And within it, there's a series of weird, upright stones. And some of these have relief sculptures. And Schliemann, the moment he finds these, he says, Brilliant. I found the tombs of Agamemnon and Cassandra. So he's immediately identifying his archeological finds, with the stories that he's read in Aeschales and so on. But even better, he finds these very, very deep shaft graves beneath the tombstones, and he excavates these. And in each of these tombs, he finds, He finds bodies. Sometimes he finds treasure. He finds all kinds of stuff. And some of the bodies are wearing masks. And it's in the final shaft that he finds the famous mask, the one of gold, which is always called the face of Agamemnon. But the thing is that this isn't actually what Schleman meant by the face of Agamemnon. When he lifted the mask, the face beneath it crumbled, so he didn't know what that face looked like. But there was another one in another tomb. So when he was talking about the face of Agamemnon, what he actually was referring to was not the mask, but to a head that had survived, a skull that had survived. And he did a drawing of it, and it appeared in the book that he published about his excavations at Mycena.


And it looks like E. T.


That's 3,000 years old, right? Or however many thousand years old. How old is it?


Well, it's actually older than Schleman thought, because Schlemen thought that it was dated around 1250 BC, which is the date of the Trojan War, but it's actually about 400 years older than that. So even if Agamemnon had existed, it wasn't Agamemnon. This gets discovered in the wake of Schlemen's finds, because basically in the wake of Schliemann, archeology begins to professionalize itself. Over the course of the 20th century, academic archeologists come to feel really embarrassed about the idea that you're going to these places to look for legendary figures. It's a bit like archeologists going to Palestine, start to feel a bit embarrassed about the idea that they're looking for biblical sites.


Or if you ask an archeologist about King Arthur, they sigh and they look very miserable because you're trying to make it too interesting. You're having too much fun, and they want to suck the life out of it.


But also, of course, in the wake of the Second World War, there are further reasons, which is that the emphasis on Helen being white and golden haired and Agamemnon as a great ruer of men, this had been very strongly eulogized by Nazis, among others.


Of course, I forgot. The Nazis thought that the ancient Greeks were good Arians, didn't they?


Yeah. So there was a definite sense that looking for these legendary figures of Greek myth was incipiently Nazi. And also the other thing that happens is that the language used by the Mycenaians, what's called Linear B, gets cracked. And people can start reading what is on all the burnt tablets that have been found at various cities like Mycenae across Greece. And it opens up a world not of homeric warriors, but of bureaucrats. And you get records of farmers and potters and weavers and so on. And there's nothing about golden haired warriors, chariots or anything like that. And this contributes to a sense after the Second World War, that it's somehow politically the wrong thing to do, not just to emphasize on Homeric warriors, but on the very idea of warriors.


That's exactly as it is with the Vikings, right? It's all about multicultural trading links and rethinking gender roles.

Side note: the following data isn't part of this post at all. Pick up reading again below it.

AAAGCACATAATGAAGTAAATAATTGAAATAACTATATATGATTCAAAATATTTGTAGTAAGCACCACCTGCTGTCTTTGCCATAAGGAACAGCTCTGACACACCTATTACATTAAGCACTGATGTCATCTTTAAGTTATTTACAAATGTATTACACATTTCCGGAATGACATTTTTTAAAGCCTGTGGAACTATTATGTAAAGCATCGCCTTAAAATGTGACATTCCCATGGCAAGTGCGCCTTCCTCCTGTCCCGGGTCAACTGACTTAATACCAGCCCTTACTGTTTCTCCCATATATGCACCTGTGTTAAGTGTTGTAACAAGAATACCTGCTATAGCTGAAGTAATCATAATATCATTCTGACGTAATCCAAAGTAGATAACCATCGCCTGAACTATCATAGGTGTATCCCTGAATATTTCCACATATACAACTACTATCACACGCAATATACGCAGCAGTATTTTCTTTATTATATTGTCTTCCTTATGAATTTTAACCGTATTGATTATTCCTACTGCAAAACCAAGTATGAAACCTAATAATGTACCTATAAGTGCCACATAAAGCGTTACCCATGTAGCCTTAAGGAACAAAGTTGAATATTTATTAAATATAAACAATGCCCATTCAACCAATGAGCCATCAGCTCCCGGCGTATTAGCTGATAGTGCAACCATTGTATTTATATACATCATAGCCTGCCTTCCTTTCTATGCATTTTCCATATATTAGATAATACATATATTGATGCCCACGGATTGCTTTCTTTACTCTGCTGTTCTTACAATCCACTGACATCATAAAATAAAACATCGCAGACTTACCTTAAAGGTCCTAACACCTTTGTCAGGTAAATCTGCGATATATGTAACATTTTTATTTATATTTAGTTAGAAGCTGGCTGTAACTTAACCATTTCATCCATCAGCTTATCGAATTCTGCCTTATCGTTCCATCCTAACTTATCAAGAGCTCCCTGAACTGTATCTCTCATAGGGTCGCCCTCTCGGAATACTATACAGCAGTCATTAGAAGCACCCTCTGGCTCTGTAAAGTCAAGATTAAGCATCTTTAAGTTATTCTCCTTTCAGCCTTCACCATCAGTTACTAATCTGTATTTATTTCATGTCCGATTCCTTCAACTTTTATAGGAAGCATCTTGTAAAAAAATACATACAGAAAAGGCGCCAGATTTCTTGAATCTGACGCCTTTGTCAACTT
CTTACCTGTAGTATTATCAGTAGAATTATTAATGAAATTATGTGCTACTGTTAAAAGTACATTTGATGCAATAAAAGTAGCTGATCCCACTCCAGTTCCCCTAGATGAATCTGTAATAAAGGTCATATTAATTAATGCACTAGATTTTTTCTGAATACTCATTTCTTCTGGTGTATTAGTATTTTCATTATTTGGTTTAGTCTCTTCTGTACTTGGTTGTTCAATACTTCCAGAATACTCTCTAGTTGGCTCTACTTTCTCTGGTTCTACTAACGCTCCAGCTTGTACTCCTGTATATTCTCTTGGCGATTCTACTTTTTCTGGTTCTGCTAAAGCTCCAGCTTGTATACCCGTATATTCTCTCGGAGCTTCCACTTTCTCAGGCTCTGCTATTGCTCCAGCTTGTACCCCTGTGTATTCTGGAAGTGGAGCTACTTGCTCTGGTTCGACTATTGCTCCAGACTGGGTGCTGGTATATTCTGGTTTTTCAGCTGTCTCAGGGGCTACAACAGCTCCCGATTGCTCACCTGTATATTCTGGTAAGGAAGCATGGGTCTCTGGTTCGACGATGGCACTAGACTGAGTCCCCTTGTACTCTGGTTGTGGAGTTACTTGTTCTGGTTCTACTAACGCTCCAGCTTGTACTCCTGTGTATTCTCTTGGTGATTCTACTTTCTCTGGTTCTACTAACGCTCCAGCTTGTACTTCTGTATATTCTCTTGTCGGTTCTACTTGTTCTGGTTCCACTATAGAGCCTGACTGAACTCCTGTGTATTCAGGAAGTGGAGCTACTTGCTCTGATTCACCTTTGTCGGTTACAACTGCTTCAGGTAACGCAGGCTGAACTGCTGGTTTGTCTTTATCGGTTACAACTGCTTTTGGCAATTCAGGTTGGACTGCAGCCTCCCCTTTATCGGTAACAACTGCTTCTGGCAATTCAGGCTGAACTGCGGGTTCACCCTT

And celebrating migration. Actually, what everybody is itching to say is, what about the stuff about smashing people's heads in with axes? Where's all that? That's the fun stuff.


Well, I mean, most obviously, the fact that you've got these enormous fortifications built out of colossal giant cyclopean boulders. And so there's a wonderful book on this whole process by a scholar called Cathy Gear about the way that Mycena has been understood. And she quotes a very distinguished scholar who says that the citadels, Mycena and other such cities, served as symbols of the exaltet status and the power of their rulers rather than as fortresses. And that even though these fortresses are marked by cycles of destruction and rebuilding and then destruction again, that actually this is due to earthquakes and not to violent conflict. In a sense, it's standing the whole Schliemann-esque idea that he has found evidence for the Trojan War on its head. There was no Trojan War. The Mycineans were not brutal warlords. It was all international trading and bureaucracy and weaving and so on. But it has to be said that I think the pendulum on that has swung back pretty hard, that '60s idea that ancient peoples were all about beads and things.


You're not building those big walls just for fun. You're building them because there are some other people over the other hill who want to kill you.


Right. And so Cathy Geer, again, quotes another scholar responding to this idea that the marks of destruction in Mycinean cities were caused by earthquakes. She said, Yeah, right. The building of massive cyclopea walls is not a useful response to an earthquake. Of course, she's entirely true. And what has been happening, I think, over the past decades... I mean, it's not exactly saying that Schliemann was right, that he had found the Troy that was destroyed by the Greeks in the Trojan War, but that it is all rooted in a much more solid foundations of historicity than perhaps people had thought about 40 or 50 years ago. And one of the key influences on this is that a whole load of texts from an empire to the east of Troy in what's now Turkey called the Hittite Empire. Loads of these have been found, and they're being translated. The translation is ongoing. And it portrays a world of great power politics that actually does seem to meld with the idea of there having been a Trojan war. And it does suggest that perhaps Troy is a buffer state between the empires of the Hittites and the empires of the Akiwau, which might be the Akeians, which is the name Homer gives to the Greeks in his epics, and that maybe that was what was going on.